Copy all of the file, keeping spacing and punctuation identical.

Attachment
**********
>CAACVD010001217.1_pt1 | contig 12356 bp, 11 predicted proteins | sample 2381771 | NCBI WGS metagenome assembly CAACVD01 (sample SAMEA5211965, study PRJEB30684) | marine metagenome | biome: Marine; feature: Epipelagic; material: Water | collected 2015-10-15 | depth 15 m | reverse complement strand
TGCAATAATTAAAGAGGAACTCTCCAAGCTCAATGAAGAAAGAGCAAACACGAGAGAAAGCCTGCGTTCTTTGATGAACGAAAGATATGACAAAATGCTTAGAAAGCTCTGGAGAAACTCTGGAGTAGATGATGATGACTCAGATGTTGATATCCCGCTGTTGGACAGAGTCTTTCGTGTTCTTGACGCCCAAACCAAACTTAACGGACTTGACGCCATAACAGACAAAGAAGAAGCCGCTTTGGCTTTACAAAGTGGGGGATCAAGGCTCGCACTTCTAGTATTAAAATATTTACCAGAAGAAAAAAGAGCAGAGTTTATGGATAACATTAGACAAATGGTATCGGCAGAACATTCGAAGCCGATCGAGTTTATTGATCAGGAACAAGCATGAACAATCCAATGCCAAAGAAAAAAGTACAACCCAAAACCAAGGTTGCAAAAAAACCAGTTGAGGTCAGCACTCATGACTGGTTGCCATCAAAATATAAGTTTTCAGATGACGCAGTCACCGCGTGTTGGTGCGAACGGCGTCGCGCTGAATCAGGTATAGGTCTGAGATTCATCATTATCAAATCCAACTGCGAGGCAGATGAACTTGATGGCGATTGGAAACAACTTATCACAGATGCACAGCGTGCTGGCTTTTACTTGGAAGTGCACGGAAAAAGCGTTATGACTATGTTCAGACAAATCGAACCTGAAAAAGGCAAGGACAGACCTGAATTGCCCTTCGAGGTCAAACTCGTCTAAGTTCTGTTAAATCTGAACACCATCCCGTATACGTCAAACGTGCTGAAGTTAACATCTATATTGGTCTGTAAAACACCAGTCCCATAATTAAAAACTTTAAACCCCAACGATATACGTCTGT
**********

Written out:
>CAACVD010001217.1_pt1 | contig 12356 bp, 11 predicted proteins | sample 2381771 | NCBI WGS metagenome assembly CAACVD01 (sample SAMEA5211965, study PRJEB30684) | marine metagenome | biome: Marine; feature: Epipelagic; material: Water | collected 2015-10-15 | depth 15 m | reverse complement strand
TGCAATAATTAAAGAGGAACTCTCCAAGCTCAATGAAGAAAGAGCAAACACGAGAGAAAGCCTGCGTTCTTTGATGAACGAAAGATATGACAAAATGCTTAGAAAGCTCTGGAGAAACTCTGGAGTAGATGATGATGACTCAGATGTTGATATCCCGCTGTTGGACAGAGTCTTTCGTGTTCTTGACGCCCAAACCAAACTTAACGGACTTGACGCCATAACAGACAAAGAAGAAGCCGCTTTGGCTTTACAAAGTGGGGGATCAAGGCTCGCACTTCTAGTATTAAAATATTTACCAGAAGAAAAAAGAGCAGAGTTTATGGATAACATTAGACAAATGGTATCGGCAGAACATTCGAAGCCGATCGAGTTTATTGATCAGGAACAAGCATGAACAATCCAATGCCAAAGAAAAAAGTACAACCCAAAACCAAGGTTGCAAAAAAACCAGTTGAGGTCAGCACTCATGACTGGTTGCCATCAAAATATAAGTTTTCAGATGACGCAGTCACCGCGTGTTGGTGCGAACGGCGTCGCGCTGAATCAGGTATAGGTCTGAGATTCATCATTATCAAATCCAACTGCGAGGCAGATGAACTTGATGGCGATTGGAAACAACTTATCACAGATGCACAGCGTGCTGGCTTTTACTTGGAAGTGCACGGAAAAAGCGTTATGACTATGTTCAGACAAATCGAACCTGAAAAAGGCAAGGACAGACCTGAATTGCCCTTCGAGGTCAAACTCGTCTAAGTTCTGTTAAATCTGAACACCATCCCGTATACGTCAAACGTGCTGAAGTTAACATCTATATTGGTCTGTAAAACACCAGTCCCATAATTAAAAACTTTAAACCCCAACGATATACGTCTGT